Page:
Rumors were right: SEC chief to step down in December
The head of the U.S. Securities and Exchange Commission, Mary Schapiro, announced Monday that she would step down from the agency on Dec. 14.
SEC Commissioner Elisse Walter will be designated to succeed Schapiro upon her departure, the White House said in a statement.
Walter will serve as chairman-designate on a temporary basis.
A White House official said President Barack Obama planned to nominate someone in the near future to serve a full term as chairman.
"The SEC is stronger, and our financial system is safer and better able to serve the American people - thanks in large part to Mary's hard work," Obama said.
Speculation swirled for months that Schapiro would leave soon after the recent presidential election.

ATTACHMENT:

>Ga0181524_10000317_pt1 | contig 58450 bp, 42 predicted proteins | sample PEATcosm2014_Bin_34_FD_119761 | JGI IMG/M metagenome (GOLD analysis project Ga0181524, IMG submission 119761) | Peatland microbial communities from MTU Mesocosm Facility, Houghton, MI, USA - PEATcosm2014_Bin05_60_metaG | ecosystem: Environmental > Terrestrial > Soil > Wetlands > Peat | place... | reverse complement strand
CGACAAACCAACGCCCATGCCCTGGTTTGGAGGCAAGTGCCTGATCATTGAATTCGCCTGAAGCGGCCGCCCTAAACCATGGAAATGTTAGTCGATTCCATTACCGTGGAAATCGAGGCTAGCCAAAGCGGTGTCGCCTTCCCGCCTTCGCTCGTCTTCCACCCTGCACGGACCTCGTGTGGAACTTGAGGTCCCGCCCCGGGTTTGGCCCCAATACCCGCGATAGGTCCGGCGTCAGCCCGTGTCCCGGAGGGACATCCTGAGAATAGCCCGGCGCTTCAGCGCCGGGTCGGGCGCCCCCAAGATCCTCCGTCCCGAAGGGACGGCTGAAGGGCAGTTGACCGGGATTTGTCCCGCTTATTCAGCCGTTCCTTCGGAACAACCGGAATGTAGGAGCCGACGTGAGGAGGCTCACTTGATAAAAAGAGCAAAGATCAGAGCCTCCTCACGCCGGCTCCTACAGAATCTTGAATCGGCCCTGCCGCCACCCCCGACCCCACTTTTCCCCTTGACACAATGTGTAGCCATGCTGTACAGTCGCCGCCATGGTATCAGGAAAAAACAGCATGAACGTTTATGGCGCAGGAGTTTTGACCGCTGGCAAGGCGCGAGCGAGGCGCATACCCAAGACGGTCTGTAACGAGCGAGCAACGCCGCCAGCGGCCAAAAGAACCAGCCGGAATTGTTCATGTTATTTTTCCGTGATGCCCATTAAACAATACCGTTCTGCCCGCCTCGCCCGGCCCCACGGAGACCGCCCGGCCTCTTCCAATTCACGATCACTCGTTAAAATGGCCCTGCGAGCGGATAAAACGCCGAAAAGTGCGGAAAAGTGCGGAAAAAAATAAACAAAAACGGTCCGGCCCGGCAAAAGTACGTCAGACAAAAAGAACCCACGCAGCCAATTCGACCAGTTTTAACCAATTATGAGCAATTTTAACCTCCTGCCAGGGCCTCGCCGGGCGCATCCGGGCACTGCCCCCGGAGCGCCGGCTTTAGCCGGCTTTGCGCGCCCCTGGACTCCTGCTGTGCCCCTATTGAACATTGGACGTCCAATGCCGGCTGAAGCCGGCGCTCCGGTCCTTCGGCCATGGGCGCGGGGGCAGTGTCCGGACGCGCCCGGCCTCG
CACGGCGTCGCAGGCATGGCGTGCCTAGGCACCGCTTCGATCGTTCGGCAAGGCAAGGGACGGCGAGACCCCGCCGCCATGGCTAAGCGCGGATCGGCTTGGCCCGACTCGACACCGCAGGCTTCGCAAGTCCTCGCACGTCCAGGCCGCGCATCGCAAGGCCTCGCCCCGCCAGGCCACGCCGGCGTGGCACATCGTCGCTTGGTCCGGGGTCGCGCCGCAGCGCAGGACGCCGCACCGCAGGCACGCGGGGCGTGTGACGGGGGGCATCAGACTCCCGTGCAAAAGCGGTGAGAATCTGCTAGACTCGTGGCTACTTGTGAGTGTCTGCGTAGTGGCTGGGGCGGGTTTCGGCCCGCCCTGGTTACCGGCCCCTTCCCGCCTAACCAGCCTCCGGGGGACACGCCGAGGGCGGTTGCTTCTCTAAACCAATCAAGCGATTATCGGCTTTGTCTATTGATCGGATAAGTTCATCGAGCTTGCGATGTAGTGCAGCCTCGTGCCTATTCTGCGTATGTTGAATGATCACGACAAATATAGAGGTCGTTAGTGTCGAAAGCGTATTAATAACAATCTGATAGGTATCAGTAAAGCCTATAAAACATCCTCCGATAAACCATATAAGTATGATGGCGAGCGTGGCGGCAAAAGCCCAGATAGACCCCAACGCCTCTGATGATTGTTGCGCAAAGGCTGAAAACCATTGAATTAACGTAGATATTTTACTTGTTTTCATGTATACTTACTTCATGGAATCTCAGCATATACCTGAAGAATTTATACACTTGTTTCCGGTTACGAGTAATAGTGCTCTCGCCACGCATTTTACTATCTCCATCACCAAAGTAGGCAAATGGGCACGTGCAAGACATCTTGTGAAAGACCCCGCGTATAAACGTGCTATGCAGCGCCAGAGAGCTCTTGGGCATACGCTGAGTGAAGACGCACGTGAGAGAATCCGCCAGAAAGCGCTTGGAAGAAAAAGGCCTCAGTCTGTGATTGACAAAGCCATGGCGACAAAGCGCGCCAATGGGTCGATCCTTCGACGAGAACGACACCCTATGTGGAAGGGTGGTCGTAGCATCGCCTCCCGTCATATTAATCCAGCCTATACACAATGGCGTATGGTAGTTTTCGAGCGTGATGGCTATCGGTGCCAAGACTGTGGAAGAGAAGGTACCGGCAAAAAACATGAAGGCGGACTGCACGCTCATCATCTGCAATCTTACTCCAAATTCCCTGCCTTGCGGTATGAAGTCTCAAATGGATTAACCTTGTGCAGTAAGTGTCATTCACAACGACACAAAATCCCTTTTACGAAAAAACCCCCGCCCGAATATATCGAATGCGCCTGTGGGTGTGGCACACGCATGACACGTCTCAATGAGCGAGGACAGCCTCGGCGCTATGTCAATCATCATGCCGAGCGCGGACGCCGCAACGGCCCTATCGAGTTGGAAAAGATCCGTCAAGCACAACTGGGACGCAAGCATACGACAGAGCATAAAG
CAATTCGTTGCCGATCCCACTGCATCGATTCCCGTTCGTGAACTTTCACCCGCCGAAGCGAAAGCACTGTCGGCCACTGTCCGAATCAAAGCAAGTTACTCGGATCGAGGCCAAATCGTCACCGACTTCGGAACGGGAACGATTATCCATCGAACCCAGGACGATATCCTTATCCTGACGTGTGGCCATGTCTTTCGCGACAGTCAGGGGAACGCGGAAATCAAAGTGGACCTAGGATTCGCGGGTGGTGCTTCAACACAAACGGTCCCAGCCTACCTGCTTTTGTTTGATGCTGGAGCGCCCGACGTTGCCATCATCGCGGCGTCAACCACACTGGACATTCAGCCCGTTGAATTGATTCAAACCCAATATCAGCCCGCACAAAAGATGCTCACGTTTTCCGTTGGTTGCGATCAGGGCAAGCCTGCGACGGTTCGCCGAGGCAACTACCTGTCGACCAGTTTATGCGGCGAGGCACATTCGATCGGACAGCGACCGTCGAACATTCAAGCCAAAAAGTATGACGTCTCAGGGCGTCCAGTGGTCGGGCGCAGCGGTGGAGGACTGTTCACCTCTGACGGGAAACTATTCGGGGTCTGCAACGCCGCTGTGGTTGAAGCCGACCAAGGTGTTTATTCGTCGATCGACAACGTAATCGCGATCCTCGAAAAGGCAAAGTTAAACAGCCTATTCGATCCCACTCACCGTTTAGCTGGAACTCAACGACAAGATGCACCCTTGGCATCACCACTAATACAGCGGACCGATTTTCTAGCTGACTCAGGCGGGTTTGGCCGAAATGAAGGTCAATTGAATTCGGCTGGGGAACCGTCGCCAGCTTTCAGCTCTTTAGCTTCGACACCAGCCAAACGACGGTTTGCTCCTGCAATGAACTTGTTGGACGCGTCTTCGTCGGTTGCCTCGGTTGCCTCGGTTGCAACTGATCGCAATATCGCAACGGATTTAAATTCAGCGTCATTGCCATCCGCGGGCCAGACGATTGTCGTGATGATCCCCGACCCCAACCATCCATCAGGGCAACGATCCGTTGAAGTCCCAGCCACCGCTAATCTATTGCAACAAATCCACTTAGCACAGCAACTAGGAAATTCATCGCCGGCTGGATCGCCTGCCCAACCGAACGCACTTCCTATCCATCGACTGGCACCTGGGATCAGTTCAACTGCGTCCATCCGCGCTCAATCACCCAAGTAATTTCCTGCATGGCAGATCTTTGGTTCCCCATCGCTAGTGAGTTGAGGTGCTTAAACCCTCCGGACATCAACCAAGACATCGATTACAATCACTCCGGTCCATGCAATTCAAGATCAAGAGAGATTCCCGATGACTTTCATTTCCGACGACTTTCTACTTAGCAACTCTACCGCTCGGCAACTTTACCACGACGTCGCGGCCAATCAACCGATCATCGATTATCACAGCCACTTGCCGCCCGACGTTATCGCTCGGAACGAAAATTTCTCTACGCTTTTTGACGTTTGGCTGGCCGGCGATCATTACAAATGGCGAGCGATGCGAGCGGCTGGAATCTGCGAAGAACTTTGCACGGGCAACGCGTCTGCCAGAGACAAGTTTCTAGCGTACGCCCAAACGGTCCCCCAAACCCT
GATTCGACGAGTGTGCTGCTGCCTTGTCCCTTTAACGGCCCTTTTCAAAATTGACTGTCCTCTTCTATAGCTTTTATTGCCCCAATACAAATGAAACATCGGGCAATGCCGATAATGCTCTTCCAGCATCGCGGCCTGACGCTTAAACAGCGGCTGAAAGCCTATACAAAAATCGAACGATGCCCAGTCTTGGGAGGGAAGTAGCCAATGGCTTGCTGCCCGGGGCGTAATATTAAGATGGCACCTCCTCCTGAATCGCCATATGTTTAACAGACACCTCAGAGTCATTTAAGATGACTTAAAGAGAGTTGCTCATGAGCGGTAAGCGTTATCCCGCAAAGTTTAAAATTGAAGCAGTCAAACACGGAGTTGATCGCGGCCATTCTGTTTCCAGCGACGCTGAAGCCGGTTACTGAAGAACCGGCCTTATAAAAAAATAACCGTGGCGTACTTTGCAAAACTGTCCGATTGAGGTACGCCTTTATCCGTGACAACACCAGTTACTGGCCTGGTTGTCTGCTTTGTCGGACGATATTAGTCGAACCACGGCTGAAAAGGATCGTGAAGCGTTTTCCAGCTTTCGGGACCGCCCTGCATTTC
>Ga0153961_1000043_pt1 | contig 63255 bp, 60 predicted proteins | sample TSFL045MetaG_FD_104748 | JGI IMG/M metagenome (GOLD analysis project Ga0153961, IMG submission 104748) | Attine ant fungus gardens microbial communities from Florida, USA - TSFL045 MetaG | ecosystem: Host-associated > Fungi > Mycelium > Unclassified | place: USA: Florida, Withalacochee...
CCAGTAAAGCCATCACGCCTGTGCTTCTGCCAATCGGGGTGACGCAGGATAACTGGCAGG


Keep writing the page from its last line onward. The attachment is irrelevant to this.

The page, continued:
The announcement marks one of the first departures of Obama's financial regulation team in the aftermath of the election.
Schapiro led the SEC through a major overhaul in the wake of the financial crisis, as it bore the brunt of criticism for its oversight leading up to the crisis and for failing to catch now-convicted Ponzi schemers Bernard Madoff and Allen Stanford.
In the past two years, the agency logged record enforcement actions, including 735 in the 2011 fiscal year and 734 in 2012, it said in a statement announcing Schapiro's departure.
The SEC has also been bogged down with major rules that the 2010 Dodd-Frank financial regulation law required it to write, many of which are still in process.
"I've been so amazed by how hard the men and women of the agency work each and every day and by the sacrifices they make to get the job done," Schapiro said in the statement.